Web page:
Turn to Your Left at the End of the Sky

A Recovering Programmer

I was once a respected coder. But for 5 years I’d designed ASIC’s using Verilog (where everything happens at once) and then for 5 years I’d turned to business. And it all changes in a decade. I’d let my skills lapse and in the interim C++ had morphed to Java and then suddenly CPU’s got really fast and scripting was back in vogue. 

I realized that my CS undergrad was quickly becoming worthless. Web programming was a complete mystery to me. (Whether that was really a problem is a philosophical question beyond the scope of a humble blog entry). Here is my road to recovery. In bullet point form amenable to PowerPoint and as buzzword compliant as possible.

Jan 1st, 2008: Resolve to brush up on programming skills.

Which language should I learn? Web development seems cool….what’s involved in that? Narrowed it down to a) the LAMP stack or b) Ruby on Rails. Do I want to be a) paid as a programmer or b) hip ?

I went with Hip. Rails it is.

Here are the steps (and mistakes) I took on the road to recovery:

  1. Linux – I remember that: “ls -al” and all that. It’s the sine qua non for a real programmer.
  2. F@(k. That’s a lot of variants of Linux. Go with Ubuntu because I’m semi-African.
  3. Hmm… Windows XP is standard issue at work.
  4. Get an old PC from my IT guy. Spend an entire day installing Ubuntu. Realize I’m now a web programmer so start again and install the server version. What the hell? What’s involved with web programming anyway. Will I be writing the client or the server?
  5. Call college roommate who is on “tiger team” at Yahoo. He says: “Buy Pickaxe“. Sold. In a flash of environmental sympathy I buy the PDF version. It also saves $10. Print it out on corporate printer. Double sided to save the environment.
  6. Need the Rails part: Buy “Agile Web Development with Rails“. We invested in an Agile software company so “agility” must be good.
  7. Start reading. In the interest of time and an anxiety to see the global greeting I dispense with Linux and deploy InstantRails on Windows –> Instant gratification. (Nice to see those programmer types have dropped their antipathy towards Microsoft. I’m a web programmer. Even if it’s only on localhost. (Wow: It’s only February and I could compete with Amazon if I wanted to and if I knew where to buy all the books for my bookstore)
  8. I have a bookstore up and running. No one can see it. That’s ok….how hard can deployment be.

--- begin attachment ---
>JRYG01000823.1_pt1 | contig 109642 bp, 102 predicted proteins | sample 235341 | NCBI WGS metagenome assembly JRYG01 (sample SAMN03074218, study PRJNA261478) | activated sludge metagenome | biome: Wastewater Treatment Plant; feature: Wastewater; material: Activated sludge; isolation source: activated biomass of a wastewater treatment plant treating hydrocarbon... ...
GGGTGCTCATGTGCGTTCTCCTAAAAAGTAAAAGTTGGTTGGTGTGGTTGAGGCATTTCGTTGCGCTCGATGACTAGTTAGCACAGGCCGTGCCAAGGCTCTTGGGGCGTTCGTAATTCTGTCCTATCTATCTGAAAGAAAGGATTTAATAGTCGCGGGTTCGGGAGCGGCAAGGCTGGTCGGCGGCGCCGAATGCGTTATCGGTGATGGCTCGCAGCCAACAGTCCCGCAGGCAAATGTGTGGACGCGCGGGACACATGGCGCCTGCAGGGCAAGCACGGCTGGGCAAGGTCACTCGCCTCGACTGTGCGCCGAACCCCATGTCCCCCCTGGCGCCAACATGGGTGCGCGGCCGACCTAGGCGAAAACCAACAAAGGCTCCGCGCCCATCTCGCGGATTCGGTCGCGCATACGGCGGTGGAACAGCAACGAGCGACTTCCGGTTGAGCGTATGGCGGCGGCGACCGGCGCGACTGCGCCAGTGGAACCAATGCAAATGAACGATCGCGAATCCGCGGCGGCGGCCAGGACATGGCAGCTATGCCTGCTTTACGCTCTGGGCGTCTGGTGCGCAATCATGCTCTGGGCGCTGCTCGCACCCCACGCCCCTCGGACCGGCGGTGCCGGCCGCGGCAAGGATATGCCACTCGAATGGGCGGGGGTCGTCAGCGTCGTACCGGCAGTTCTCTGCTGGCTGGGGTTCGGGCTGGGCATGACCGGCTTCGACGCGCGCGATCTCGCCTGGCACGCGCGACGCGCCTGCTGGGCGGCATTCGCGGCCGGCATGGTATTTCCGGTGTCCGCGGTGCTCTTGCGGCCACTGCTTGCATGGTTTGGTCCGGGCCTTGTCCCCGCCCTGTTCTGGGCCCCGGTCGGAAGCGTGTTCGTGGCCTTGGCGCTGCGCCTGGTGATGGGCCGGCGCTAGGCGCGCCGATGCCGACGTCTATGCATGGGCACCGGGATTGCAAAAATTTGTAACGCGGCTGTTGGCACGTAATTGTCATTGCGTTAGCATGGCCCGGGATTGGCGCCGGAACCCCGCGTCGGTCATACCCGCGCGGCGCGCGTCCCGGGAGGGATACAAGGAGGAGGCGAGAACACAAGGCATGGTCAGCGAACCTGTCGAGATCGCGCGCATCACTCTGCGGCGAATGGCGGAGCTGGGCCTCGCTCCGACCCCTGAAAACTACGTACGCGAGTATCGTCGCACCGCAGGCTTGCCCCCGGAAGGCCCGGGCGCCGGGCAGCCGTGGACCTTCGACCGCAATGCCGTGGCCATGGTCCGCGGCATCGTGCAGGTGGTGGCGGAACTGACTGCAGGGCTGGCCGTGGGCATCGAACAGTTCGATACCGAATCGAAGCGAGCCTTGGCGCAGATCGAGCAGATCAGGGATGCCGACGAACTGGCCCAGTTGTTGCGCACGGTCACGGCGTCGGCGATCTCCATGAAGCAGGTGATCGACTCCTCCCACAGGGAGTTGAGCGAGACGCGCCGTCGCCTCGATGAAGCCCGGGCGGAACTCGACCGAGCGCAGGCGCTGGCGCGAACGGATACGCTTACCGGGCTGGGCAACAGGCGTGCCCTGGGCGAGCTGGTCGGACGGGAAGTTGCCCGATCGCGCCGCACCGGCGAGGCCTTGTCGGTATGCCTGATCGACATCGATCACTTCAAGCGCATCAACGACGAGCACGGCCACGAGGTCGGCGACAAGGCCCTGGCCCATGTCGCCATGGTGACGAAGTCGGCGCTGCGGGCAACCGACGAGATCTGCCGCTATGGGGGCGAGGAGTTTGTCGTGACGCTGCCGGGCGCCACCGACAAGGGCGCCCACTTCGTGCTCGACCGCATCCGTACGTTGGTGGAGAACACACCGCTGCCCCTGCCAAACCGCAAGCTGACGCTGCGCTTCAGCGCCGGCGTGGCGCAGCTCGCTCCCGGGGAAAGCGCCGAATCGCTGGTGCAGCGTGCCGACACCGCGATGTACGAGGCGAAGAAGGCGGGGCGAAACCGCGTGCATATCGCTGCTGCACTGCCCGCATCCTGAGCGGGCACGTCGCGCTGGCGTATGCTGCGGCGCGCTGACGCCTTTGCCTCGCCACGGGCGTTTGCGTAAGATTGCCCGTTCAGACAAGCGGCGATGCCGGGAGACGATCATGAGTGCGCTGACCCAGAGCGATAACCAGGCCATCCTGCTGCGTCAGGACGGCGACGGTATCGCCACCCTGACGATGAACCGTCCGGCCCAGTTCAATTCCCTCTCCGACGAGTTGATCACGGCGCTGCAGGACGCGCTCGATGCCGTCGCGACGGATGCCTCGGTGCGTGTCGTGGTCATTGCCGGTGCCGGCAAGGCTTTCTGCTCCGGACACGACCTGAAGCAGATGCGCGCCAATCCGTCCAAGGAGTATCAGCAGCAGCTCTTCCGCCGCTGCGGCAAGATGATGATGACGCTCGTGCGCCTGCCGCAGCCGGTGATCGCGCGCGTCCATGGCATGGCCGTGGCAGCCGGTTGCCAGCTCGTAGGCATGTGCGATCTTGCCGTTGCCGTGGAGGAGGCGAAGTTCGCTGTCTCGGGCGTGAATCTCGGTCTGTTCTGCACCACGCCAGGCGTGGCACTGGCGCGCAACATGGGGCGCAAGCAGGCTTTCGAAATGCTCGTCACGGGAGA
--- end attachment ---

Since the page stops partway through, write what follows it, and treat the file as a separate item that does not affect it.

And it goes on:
9. March. Deploytment is hard. People don’t recommend Windows. Could I be the only person writing Ruby code in a Rails environment on Windows XP. Seems to be from my google searches.
  10. Let’s reinstall Ubuntu Linux.
  11. Install ruby gems. Rinse. Repeat. Rinse. Repeat. Check dependencies. Rinse Repeat. Rinse. Repeat.
  12. Install MySQL. (It’s nice that I don’t need to think too much about the database. Seems like something business people should concern themselves with).
  13. Stuff is working. Slow as all hell on this ancient PC but what the hell. People will wait for the page to load.
  14. Becoming a problem that I can only work on my hobby at work. Can’t afford another PC at home.
  15. VMware to the rescue. Downloading an Ubuntu VM on my home PC is a cinch. And hip. Which is important.
  16. Realize I need a real hosting service. (Weeks of agonizing research). Settle on Dreamhost. (I love those guys!)
  17. Deploy app. Hmmm…this is a f@(k1ng nightmare!
  18. Passenger (mod_rails) is released a few days later. I realize I’m back on the cutting edge. Deployment is now piss easy.
  19. www.assetcorrelation.com (Live as of June 1st, 2008 — 5 months start to finish)
  20. Start to harass Google to show me some organic search love.

It’s been a wild ride. And not as hard as I thought. In the end, we return to the beginning. I still hate writing test benches. Hacking is still fun. And not having deadlines is the way to go. 🙂

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June 25, 2008 - Posted by | Computers & Internet, Engineering, Internet, Ruby on Rails, Technology | , , , , , , , ,

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